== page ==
This article is part of Helge’s Profile Toolkit, a set of posts explaining the knowledge and tools required to tame Windows user profiles.
One of the constants in the Windows universe is the knowledge that user profiles increase in size over time. They tend to accumulate all kinds of junk and become bloated which is especially cumbersome in the case of roaming profiles because all that “weight” is copied across the network time and again, slowing down the logon process.
Profile bloat is the reason why many administrators prefer to set their users up with blank new profiles during migrations, ignoring the bad, but also the good, that is stored in the profiles. An elegant way out of this dilemma – take all, but also the junk, or take nothing, ignoring the good – is to use Profile Migrator for the migration. It creates clean new profiles and migrates only the good stuff over. But that is another topic. Have you ever asked yourself where that junk actually comes from?
Origins of Junk
There are many ways profiles can become fat and ugly. One of them has its roots in missing functionality of (un) installers.
Setup and installation programs, for example Windows Installer, keep track of what they install where. They remove what they installed when the user performs an uninstallation. Sounds good, doesn’t it? Install, use, uninstall, and the system should be clean and pristine again. No. Unfortunately it does not work like that.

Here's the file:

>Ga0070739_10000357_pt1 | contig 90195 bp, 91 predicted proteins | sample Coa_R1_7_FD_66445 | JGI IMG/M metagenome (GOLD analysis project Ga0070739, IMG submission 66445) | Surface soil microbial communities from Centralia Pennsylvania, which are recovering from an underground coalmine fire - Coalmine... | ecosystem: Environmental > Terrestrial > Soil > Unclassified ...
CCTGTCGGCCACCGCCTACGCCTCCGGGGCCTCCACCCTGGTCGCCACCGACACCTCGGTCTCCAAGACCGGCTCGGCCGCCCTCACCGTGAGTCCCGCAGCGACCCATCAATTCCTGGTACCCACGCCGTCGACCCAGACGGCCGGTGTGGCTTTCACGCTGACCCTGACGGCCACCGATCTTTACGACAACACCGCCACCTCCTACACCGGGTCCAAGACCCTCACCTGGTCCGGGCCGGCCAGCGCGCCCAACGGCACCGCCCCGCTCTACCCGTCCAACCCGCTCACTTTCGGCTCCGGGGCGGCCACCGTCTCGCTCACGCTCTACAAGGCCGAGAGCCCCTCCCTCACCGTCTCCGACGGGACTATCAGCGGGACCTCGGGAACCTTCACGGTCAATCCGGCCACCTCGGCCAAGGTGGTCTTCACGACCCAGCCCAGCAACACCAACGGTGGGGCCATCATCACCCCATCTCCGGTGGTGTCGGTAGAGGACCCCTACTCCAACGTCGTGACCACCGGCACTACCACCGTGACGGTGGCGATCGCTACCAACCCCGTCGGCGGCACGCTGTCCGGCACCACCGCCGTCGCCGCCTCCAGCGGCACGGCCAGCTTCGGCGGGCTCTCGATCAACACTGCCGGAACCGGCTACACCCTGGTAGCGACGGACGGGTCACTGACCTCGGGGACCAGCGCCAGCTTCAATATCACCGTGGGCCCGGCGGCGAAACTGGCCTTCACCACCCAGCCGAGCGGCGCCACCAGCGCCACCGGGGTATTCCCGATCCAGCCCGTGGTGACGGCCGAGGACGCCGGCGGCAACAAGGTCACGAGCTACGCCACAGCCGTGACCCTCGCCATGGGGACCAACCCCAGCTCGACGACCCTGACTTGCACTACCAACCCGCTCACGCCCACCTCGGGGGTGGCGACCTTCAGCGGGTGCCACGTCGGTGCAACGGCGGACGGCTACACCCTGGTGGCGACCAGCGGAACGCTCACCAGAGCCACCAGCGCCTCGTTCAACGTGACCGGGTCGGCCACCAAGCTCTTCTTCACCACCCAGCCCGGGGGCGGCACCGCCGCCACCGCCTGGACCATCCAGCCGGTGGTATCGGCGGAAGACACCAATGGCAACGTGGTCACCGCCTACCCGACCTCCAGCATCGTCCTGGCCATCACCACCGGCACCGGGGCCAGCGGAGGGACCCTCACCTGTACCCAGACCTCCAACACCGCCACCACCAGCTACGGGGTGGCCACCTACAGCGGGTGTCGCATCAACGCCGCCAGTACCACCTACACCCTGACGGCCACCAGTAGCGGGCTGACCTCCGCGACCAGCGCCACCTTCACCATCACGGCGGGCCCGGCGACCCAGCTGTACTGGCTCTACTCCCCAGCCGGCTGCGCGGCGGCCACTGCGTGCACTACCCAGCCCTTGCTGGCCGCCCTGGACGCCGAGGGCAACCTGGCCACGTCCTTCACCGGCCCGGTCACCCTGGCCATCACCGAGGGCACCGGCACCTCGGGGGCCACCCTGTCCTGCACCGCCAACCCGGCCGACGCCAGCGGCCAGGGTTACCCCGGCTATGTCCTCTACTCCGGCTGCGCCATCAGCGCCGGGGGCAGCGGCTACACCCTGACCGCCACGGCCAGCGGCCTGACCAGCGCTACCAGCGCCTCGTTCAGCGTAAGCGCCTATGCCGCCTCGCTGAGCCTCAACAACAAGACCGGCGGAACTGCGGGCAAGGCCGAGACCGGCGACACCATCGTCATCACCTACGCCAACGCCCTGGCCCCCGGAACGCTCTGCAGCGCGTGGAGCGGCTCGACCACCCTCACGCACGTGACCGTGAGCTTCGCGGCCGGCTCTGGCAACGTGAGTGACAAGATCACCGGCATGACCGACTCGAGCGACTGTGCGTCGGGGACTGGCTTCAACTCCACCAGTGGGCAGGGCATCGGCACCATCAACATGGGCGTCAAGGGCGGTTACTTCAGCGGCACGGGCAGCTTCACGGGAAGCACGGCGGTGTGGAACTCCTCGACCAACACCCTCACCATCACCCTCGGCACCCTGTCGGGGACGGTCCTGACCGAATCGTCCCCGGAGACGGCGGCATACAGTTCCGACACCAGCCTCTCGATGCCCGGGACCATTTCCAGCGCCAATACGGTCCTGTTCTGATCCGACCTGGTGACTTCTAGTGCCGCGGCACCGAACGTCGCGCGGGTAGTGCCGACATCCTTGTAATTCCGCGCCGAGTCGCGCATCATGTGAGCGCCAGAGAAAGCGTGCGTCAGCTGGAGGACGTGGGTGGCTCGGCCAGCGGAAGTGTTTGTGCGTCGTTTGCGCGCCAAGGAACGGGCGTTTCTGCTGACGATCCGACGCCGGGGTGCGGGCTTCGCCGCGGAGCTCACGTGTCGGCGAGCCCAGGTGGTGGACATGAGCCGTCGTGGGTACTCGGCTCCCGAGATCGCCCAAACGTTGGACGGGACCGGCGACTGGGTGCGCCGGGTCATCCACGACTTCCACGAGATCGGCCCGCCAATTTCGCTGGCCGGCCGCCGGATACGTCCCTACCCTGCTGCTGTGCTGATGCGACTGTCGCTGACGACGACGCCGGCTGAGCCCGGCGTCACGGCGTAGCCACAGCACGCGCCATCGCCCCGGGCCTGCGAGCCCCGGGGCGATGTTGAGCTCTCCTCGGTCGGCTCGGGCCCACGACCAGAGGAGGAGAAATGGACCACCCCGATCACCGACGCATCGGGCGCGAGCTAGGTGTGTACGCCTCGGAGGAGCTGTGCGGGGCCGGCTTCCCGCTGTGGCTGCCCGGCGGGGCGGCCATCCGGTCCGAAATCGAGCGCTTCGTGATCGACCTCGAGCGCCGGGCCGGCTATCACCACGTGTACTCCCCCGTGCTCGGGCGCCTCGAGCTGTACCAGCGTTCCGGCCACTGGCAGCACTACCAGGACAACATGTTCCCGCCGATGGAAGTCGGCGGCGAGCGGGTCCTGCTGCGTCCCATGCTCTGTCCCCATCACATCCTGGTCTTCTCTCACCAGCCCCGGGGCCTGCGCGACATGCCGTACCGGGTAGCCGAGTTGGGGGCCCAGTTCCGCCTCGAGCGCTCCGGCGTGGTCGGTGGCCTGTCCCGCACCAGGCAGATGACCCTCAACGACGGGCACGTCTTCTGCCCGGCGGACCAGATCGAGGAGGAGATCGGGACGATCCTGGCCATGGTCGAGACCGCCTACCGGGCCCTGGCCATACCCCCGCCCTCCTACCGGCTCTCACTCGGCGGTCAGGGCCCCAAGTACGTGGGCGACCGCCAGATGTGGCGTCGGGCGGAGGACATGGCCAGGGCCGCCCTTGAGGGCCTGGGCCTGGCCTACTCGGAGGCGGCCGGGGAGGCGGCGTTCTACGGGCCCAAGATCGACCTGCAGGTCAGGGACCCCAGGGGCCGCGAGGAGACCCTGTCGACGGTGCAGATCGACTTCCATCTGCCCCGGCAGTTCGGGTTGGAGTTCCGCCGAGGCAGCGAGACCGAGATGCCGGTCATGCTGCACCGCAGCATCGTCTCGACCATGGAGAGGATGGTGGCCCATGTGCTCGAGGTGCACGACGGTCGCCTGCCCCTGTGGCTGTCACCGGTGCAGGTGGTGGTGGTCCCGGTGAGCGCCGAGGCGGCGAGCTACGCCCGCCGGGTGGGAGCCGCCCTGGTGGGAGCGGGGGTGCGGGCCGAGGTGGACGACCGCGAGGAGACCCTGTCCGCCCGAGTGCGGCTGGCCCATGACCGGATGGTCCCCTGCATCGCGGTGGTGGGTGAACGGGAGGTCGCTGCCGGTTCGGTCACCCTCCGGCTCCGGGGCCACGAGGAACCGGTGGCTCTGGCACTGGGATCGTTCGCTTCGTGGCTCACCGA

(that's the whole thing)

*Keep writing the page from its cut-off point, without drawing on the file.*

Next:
The problem lies in the fact that applications typically have computer and user parts. Installations are performed per computer by writing to C:\Program Files and to HKLM. But that is just the initial state of an application. Most programs generate additional data during runtime, be it logs, config files, databases, or whatever. Developers adhering to best practices store that kind of user-specific data in the user profile, a good practice. But here comes the problem:
Uninstallers do not have access to the profiles of all users that might have used the program at some time.
Multiple users may have used a program. The may have local or roaming profiles, their profiles may be loaded during uninstallation or not. Very much is uncertain. The only certainty from an uninstaller’s point of view is that it is pretty much impossible to remove all data the application might have generated from all user profiles.
The consequence? Uninstallers ignore data created by an application in the user profile and leave it where it is. And the pile of junk grows…